Brahms had conducted (as did Mendelssohn, Liszt, Wagner, and so many
others) was one of the few original articles from the old concert hall
that was saved before its destruction. That conductors' desk is now
on display at Leipzig's old City Hall - as is the inlaid table at which
Johann Sebastian Bach signed his contract as music director of Leipzig's
St. Thomas Church, where he spent the last 27 years of his life as the
the funeral of Clara Schumann in 1896, Brahms spent the night at a large
estate on the Rhine. That evening he tried to take part in playing his
c-minor Trio but he was overcome by grief at the loss of his friend,
and had to stop after a score of measures. This loss marked the beginning
of the end for Brahms, and he outlived her by less than a year.
We are all part
of the chain that binds us to the world's history. The author was told
by Elmer Bernstein (composer of the scores of the films "To Kill
A Mockingbird," "The Ten Commandments," and countless
others) that his own piano teacher at the Juilliard School, Henriette
Michelson, guided him through his entire period of piano study. She
had been a child prodigy in Vienna. When a young girl, she was taken
to a concert where she heard a performance of the second piano concerto
of Brahms - with the composer himself as the piano soloist. The man
who cared for Brahms shortly before his death was Dr. Joseph Breuer
- the very physician who gave Sigmund Freud the germinal idea that led
to the development of psychoanalysis. Dr. Breuer's son, himself a physician,
spent some time with Brahms during the composer's final hours. Those
connective links seem even stronger when we realize it was only until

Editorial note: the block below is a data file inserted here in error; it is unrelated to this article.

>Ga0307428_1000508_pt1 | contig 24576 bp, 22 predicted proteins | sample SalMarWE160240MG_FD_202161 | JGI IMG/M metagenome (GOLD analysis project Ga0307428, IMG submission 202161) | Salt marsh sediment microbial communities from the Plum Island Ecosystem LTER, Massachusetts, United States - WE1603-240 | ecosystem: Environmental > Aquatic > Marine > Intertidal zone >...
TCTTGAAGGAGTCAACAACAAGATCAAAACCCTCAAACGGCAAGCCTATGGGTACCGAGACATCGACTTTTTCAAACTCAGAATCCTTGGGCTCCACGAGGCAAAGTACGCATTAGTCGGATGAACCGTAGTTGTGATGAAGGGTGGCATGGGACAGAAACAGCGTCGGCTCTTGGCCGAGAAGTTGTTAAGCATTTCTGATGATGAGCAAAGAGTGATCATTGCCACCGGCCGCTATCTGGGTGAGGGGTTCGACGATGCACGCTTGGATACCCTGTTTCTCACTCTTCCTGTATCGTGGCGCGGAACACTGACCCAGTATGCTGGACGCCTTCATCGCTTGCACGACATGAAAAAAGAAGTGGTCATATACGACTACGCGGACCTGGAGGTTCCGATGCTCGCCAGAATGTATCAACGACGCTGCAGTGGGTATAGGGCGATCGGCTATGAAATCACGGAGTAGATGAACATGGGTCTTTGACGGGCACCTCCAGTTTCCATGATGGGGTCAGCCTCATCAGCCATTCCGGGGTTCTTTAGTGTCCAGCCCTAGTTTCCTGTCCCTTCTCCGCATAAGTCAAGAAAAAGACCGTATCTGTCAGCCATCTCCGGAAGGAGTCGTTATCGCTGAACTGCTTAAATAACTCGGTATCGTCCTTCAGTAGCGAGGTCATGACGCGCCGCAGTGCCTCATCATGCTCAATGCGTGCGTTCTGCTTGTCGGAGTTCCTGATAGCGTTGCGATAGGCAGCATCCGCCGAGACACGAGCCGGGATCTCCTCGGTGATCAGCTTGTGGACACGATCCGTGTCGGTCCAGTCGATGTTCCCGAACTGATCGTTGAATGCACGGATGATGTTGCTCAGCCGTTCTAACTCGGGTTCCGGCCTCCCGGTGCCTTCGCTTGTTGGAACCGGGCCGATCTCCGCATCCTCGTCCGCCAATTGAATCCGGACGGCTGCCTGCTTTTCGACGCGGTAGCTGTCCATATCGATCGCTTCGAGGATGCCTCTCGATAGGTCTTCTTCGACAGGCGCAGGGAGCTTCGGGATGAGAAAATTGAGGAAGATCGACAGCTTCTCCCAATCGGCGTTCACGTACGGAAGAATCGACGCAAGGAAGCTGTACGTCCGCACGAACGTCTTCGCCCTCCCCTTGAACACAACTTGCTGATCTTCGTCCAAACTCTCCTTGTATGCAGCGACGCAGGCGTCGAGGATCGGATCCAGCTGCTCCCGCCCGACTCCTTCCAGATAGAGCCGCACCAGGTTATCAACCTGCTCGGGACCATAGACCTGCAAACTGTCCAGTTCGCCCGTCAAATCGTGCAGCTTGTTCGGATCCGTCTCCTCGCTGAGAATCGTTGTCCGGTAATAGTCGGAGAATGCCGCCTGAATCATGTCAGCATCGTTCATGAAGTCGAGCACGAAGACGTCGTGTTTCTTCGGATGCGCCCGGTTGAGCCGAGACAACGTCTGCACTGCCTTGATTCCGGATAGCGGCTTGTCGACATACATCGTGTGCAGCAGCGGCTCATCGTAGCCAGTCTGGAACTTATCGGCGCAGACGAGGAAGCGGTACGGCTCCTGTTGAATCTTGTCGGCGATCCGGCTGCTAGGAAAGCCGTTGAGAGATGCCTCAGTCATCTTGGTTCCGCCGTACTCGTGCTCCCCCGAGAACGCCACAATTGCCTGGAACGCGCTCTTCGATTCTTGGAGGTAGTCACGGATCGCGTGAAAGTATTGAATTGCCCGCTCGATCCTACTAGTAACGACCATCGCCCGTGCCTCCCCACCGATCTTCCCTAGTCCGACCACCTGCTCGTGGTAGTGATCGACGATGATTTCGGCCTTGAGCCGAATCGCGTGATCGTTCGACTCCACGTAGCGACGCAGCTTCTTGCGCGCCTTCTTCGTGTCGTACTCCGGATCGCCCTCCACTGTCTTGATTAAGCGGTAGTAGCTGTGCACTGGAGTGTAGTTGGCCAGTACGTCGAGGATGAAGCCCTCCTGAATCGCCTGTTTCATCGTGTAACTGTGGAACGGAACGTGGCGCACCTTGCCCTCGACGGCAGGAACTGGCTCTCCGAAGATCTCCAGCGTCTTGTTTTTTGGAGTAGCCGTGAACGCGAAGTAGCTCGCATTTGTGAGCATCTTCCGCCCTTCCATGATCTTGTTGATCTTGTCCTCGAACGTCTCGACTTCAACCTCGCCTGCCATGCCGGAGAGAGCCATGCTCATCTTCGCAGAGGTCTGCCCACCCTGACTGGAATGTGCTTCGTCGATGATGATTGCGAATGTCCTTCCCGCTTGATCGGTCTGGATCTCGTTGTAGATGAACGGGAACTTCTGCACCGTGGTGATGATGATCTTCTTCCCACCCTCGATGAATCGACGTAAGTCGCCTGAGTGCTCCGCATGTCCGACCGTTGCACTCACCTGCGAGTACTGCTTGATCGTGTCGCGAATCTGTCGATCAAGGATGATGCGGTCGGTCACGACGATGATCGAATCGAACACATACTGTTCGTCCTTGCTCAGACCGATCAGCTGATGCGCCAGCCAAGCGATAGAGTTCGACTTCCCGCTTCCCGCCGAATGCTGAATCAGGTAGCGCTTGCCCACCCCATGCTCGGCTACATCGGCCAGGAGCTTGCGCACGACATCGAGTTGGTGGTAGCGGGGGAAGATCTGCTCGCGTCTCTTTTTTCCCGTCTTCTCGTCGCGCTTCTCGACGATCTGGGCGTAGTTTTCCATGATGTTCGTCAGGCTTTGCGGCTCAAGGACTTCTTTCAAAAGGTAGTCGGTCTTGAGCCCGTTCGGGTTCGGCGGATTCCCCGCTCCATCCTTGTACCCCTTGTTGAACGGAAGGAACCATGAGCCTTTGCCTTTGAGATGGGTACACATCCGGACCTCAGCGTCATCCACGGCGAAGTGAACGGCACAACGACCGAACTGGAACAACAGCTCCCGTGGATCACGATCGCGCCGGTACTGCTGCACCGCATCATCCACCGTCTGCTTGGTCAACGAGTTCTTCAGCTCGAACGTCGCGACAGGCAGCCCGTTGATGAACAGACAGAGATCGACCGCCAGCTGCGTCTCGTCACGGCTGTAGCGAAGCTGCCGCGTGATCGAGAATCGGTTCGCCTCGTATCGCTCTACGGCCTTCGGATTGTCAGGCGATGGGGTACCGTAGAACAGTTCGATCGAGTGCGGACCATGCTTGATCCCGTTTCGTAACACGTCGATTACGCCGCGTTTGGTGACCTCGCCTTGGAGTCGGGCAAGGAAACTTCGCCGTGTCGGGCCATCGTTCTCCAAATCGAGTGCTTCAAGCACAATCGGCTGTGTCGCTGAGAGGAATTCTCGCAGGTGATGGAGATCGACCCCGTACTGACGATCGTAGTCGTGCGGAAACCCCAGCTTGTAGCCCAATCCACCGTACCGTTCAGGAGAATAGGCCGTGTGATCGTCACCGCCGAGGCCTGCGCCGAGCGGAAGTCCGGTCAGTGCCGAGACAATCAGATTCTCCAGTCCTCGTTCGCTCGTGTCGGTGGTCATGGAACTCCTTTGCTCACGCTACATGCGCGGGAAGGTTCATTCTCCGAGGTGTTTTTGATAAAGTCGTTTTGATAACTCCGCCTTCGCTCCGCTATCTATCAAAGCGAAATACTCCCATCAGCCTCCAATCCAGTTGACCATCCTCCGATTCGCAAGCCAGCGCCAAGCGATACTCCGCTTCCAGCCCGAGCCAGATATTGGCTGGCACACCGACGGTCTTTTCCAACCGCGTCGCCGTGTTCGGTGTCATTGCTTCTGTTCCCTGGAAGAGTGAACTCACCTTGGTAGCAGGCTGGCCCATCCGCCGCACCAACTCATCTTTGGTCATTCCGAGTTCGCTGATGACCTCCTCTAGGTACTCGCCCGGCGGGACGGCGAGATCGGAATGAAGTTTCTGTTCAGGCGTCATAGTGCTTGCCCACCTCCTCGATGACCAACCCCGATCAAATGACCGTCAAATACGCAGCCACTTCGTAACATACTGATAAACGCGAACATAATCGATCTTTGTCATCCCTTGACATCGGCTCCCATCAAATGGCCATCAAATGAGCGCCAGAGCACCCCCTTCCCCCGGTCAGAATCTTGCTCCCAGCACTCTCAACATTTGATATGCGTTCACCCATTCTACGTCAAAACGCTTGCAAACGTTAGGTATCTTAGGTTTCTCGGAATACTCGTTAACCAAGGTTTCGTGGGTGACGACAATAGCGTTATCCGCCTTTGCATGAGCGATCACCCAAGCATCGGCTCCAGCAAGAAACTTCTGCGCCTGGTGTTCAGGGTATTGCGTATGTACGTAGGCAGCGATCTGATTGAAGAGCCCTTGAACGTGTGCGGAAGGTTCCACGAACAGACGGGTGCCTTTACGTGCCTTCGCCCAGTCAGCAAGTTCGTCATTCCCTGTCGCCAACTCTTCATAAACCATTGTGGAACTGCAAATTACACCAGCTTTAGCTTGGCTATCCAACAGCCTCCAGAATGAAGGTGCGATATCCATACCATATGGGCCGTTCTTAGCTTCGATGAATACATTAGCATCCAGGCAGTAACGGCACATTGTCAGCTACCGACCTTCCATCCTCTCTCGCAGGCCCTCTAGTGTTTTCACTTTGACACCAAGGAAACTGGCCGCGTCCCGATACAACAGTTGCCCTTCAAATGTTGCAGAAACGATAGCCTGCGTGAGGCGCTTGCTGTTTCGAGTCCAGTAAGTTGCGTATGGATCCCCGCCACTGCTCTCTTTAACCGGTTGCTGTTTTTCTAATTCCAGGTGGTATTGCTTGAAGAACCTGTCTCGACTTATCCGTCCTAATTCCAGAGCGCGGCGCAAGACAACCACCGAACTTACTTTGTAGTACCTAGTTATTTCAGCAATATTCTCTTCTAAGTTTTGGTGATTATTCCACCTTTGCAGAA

relatively recently that people who actually knew Brahms were still
* * * * * * * *
accomplished more in a single year than most others do in their own
lifetimes. The twelve intermittent summers he spent in the autumn of
his life during the 1880s and 1890s in Bad Ischl, near Salzburg, were
fruitful creative holidays. By that time he had already cultivated his
famous beard, which he had grown in Pressbaum, Austria in the early
1880s, during the composition of the second piano concerto, arguably
the greatest such piece ever written.
Though Brahms often
met with friends for dinner at the Hotel Elisabeth (now a pharmacy,
the D.M.Drogerie), or at Zauner's Restaurant (still a popular establishment),
the dwelling he occupied in Bad Ischl was in a private house at Salzburgerstrasse
51, a short walk from the center of town, for his need for seclusion
and privacy. We must remember that he had already reached iconic status
as a composer and was the dominant musical figure in Austria, beseiged
even then, before the era of mass media coverage, by autograph hunters.
The house he chose was owned by the Gruber family, who rented the second,
uppermost storey to Brahms and gave him the use of a Bösendorfer
grand piano (now displayed in the Brahms Collection at the Kammerhof
Museum in nearby Gmunden). The Grubers had a young son, born in 1875.
Brahms would compose
for most of the morning and often part of the afternoon. During his
first summers in Bad Ischl, when leaving the house Brahms would address
the young Gruber boy, "Hello, child." As the boy grew older,
Brahms modified his greeting to, "Hello, young man." He'd
occasionally talk with the boy, asking him how he had done in school
that year, and so on. - On his last day at the Gruber house in the fall
of 1896, as the carriage waited to take Brahms to the railway station
for his departure from Bad Ischl, the 63-year-old composer approached
the now 21-year-old man, shook his hand, and said to him, "Aufwiedersehen,
Herr Gruber" (Goodbye, Mr. Gruber). The passage of time and sad
sequel have shown us that Brahms had cancer of the liver, and he might
have sensed that he'd not return to Bad Ischl. Fate verified this: he
died less than a year later, on April 3, 1897.
This vignette was
reported to this author in the fall of 1987 in Bad Ischl, by the elderly
lady who was then living in the Gruber house. The young boy whom Brahms
had seen grow to manhood was her father.